I wanted to break this point out from the last post, because it doesn’t really have anything to do with my own personal history. Well, it sort of does, in the sense that my mother worked for the CPR for a lot of years and I grew up as a railway kid, and the railway looms large in the minds of a lot of people on the prairies. So I feel a kind of ownership of the CPR, and its various assets, including those that have been divested — Fairmont, I’m looking at you and your hotel properties — but this isn’t about that odd sensation.
The Glenbow Museum is currently hosting an exhibition called “Vistas: Artists on the Canadian Pacific Railway.” I’ll let them describe it, since they’re better at this sort of thing than I am:
In 1871, with a vision of a new nation spanning the continent, Sir John A. Macdonald promised a railway link to the Pacific Ocean if British Columbia joined Confederation.
Glenbow’s Vistas: Artists on the Canadian Pacific Railway features works by 20 artists who travelled west, courtesy of the CPR and William Van Horne. These remarkable artists captured images of the prairie and the mountains, incorporating them into Canada’s emerging national identity.
It is a spectacularly good exhibit. The CPR encouraged and paid for artists to travel with them as the railway was being built, and although a lot of it is quintessentially Canadian frontier stuff, it’s really really well done Canadian frontier stuff. We forget how important rail links were in bringing this country together, and this is the visual story of an age that we’ll probably never see again in our lifetimes.
I was particularly taken with the work of William McFarlane Notman, who was one of the only photographers who showed up in the entire exhibit. The quality is breathtaking. The fact that he was working with 30×40 view cameras probably didn’t hurt matters much. (The above link goes to his collected works, not the work in the exhibit.)
We need big change to provoke consideration in our lives. My grandmother, my mom’s mom, died 5 July, and the other week I was in Calgary for the funeral, to deliver the eulogy and, though I didn’t know it, take some kind of stock of my life.
The whole thing had a very strange Grosse Point Blank-ish feel to it. I arrived on the coast, more or less fully formed, and that was that; the majority of my friends went years before they ever met anyone else from my family, and my day-to-day life is made up more or less entirely of people that I have chosen; no one is in it simply because they “need” to be, or because they “should” be. Coupland once said that families were God’s way of making you hang out with people you hated, but felt guilty about hating; this is a good approximation of how I feel about them in general, and it would seem that I managed my life so as to minimize the guilt.
I’d been back to Calgary before, of course. But this was the first time things felt manifestly different. I was acutely aware, for the first time, that I don’t live there anymore – “well, doy,” you say, “of course you don’t live there.” That’s not what I mean. I mean that it’s very clearly not my city anymore. It’s not my parents’ house anymore, either – sure, they still live there and stuff, but the landscaping has been redone, the windows have changed, and I spent three nights sleeping on a couch in the same room where S. first told me she loved me. And all around this house were things that I knew, fragments of my childhood, and it was all I could do to remind myself that these were a part of my past – because they didn’t feel like they were a part of it. It’s not a past I conceptually think of on a day-to-day basis.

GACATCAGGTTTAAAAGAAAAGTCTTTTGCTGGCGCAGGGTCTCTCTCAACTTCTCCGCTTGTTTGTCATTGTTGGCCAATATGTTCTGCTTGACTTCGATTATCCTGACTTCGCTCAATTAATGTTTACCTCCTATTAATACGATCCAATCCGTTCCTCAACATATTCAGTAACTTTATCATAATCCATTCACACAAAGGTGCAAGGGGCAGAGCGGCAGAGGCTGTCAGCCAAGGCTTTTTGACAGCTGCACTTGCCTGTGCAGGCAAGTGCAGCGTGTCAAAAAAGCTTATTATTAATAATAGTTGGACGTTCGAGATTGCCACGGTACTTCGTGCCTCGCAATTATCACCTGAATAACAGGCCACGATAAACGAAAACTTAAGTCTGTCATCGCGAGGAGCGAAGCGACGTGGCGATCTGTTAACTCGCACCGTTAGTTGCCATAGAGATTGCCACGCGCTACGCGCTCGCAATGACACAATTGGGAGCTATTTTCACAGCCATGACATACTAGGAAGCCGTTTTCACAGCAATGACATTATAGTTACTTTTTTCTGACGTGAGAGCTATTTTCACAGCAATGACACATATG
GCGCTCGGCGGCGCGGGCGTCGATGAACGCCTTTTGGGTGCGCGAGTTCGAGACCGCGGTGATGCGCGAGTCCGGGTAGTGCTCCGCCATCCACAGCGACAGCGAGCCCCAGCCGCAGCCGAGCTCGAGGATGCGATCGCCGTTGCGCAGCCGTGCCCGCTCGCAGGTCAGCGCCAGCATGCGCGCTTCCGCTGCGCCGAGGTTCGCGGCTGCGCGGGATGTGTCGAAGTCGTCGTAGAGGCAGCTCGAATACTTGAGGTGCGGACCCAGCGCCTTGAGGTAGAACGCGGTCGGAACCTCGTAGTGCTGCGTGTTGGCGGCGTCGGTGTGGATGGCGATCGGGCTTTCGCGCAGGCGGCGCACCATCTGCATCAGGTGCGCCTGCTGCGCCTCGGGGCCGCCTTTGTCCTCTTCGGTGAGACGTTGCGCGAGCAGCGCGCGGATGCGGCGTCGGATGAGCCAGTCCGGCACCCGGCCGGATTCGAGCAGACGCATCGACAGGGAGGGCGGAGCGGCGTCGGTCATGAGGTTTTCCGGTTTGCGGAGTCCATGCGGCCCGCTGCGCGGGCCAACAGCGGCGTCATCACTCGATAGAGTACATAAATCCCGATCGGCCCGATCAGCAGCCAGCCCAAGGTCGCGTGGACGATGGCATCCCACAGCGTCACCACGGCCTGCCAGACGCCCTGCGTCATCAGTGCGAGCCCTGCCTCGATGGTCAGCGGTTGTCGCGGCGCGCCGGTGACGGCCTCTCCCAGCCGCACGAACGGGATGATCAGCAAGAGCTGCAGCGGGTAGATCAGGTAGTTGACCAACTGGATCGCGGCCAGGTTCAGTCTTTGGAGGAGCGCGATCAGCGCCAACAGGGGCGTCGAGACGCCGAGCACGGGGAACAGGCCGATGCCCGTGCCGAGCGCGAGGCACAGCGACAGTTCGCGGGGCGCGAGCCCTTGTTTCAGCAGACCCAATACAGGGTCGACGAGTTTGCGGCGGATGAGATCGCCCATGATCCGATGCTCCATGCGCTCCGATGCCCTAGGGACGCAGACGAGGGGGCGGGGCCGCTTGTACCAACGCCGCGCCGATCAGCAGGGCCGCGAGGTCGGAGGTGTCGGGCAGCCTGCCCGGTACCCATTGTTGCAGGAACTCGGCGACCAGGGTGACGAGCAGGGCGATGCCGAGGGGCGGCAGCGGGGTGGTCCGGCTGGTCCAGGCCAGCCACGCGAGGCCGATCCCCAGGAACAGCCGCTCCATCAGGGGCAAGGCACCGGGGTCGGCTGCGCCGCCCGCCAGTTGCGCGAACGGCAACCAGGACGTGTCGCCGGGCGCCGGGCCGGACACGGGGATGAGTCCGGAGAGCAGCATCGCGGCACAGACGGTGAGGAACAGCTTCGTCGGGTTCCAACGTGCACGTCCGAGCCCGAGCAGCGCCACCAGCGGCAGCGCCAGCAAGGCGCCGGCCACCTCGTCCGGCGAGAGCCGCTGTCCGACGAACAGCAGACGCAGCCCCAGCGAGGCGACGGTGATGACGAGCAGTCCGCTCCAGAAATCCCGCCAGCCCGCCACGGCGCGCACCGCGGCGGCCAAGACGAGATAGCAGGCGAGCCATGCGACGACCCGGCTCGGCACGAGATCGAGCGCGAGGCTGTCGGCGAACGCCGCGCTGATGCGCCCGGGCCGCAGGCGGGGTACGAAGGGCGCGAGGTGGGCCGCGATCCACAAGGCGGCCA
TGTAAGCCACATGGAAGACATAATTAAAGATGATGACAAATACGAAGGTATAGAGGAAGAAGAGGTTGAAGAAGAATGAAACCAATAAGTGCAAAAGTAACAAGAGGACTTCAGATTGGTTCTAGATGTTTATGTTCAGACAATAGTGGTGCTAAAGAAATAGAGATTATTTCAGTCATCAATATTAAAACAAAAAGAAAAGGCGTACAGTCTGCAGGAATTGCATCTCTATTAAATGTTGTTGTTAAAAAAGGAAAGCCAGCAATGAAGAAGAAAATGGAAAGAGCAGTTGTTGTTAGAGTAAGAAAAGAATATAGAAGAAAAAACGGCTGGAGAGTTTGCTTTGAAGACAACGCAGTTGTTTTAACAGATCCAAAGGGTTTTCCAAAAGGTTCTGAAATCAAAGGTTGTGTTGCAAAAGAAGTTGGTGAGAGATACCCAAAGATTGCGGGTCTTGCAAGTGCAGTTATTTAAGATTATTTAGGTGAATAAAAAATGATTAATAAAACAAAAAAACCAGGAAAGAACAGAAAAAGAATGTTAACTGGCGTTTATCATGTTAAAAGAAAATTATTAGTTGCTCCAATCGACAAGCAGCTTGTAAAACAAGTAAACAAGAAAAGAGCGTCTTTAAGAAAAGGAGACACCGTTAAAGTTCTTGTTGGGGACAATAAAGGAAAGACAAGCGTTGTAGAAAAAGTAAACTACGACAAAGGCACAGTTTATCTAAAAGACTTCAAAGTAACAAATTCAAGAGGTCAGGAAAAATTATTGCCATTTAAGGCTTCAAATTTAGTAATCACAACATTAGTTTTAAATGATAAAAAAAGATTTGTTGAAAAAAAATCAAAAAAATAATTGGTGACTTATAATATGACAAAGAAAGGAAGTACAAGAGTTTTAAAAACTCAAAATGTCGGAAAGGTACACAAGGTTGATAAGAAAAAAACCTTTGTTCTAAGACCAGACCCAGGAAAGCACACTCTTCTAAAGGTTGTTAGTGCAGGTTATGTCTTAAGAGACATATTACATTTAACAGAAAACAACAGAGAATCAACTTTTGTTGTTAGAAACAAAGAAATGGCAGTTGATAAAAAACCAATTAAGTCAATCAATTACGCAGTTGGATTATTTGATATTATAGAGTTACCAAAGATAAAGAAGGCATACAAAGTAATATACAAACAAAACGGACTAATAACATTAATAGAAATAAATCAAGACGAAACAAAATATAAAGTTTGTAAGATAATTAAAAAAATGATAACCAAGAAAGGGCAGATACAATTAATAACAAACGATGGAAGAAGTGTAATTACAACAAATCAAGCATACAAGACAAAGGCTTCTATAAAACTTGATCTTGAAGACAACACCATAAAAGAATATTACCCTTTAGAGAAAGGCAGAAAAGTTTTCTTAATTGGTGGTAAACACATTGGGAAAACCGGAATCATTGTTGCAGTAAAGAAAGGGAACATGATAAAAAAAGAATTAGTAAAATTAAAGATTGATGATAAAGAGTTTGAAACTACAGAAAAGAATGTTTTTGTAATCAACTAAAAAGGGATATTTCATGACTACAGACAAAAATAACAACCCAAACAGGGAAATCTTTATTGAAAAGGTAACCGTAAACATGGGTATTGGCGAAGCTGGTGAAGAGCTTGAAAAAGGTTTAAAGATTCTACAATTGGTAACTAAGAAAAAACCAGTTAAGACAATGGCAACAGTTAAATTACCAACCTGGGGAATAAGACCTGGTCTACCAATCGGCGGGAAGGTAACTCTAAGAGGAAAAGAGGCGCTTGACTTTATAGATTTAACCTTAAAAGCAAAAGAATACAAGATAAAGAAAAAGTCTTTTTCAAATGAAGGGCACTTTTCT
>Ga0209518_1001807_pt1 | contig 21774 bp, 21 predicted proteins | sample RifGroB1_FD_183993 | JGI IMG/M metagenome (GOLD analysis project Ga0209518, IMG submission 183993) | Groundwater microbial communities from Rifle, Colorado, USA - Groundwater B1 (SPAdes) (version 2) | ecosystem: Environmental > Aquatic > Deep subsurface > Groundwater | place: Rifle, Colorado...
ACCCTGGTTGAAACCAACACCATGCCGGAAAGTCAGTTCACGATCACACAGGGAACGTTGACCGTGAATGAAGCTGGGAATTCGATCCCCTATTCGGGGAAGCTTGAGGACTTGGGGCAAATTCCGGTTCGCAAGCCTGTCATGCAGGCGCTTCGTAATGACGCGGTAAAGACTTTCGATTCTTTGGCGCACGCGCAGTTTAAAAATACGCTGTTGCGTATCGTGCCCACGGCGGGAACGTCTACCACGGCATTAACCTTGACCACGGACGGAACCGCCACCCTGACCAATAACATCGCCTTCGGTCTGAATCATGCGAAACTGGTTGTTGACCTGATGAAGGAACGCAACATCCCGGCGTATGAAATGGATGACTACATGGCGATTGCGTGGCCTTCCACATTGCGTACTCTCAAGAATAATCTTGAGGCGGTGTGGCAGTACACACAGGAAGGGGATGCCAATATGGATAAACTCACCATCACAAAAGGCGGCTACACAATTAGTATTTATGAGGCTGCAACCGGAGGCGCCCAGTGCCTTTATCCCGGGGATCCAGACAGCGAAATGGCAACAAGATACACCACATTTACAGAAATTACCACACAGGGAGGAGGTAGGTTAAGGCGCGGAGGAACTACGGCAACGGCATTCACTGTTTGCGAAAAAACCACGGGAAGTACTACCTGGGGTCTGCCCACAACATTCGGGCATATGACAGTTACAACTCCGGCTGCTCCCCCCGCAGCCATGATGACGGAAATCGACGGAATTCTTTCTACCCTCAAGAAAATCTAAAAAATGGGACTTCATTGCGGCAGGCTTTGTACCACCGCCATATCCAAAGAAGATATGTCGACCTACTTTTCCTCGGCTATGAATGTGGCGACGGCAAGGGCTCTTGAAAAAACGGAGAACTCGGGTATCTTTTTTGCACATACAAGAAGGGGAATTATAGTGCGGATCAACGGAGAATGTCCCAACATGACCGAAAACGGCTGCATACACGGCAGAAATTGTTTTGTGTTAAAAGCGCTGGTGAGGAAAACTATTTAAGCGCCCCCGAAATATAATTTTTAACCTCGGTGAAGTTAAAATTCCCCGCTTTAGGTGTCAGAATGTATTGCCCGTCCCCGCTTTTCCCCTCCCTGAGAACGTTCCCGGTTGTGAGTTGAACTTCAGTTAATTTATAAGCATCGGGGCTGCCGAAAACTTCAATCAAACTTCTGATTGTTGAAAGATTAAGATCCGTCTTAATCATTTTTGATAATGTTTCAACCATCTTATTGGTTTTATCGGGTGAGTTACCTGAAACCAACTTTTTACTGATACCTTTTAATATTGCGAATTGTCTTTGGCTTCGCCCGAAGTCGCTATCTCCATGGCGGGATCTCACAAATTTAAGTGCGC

Continue reading “Here's where the story ends”
My inner editor’s soul loves this. So much color!
Do not, if you value your sanity, time, or generosity, read the comments attached to this blog entry. Especially if you know anything about Richard Stallman. The short version is that the original poster, David Schlesinger, makes a lot of good points and asks a lot of good questions, and then legions of RMS fanboys rush to defend their hero against what is, frankly, rather indefensible behavior.
It’s 2009! This isn’t cool!
On some level it’s a little bit like reading comments on YouTube videos — the stupidity is so bad that it burns your psyche, and a small part of you dies inside each time you do it. But this is worse, because it’s coming from people who should clearly know better and don’t, and moreover aren’t interested in getting to understand the issues better, either.
It’s really disheartening. Microsoft has many faults, but I don’t recall them insulting approximately 50% of the human population by virtue of their gender.
(See also part I.)
It turns out there was a prequel to Protect and Survive. Much to my joy, they’re available on YouTube (1, 2, 3, 4, 5, 6, and 7), and they’re even creepier than Protect and Survive was.
Also in related British apocalypse news:
- BBC Radio 4 did a truly excellent program back in December about Britain’s nuclear deterrent and the mechanisms of command and control. You can’t listen to the program on their Web site anymore, and I can’t seem to find any of their supporting documents, but some kind soul has preserved the MP3 of the program off-site; I can’t recommend it highly enough.
- This guy’s YouTube channel is a fantastic collection of British cold war films, and includes all of Protect and Survive, the Civil Defence Information Bulletins referenced above, and a few other things, including this semi-satirical look at PIFs featuring none other than Jeremy Clarkson (and a very bad laugh track).
Some days I truly love the Internet.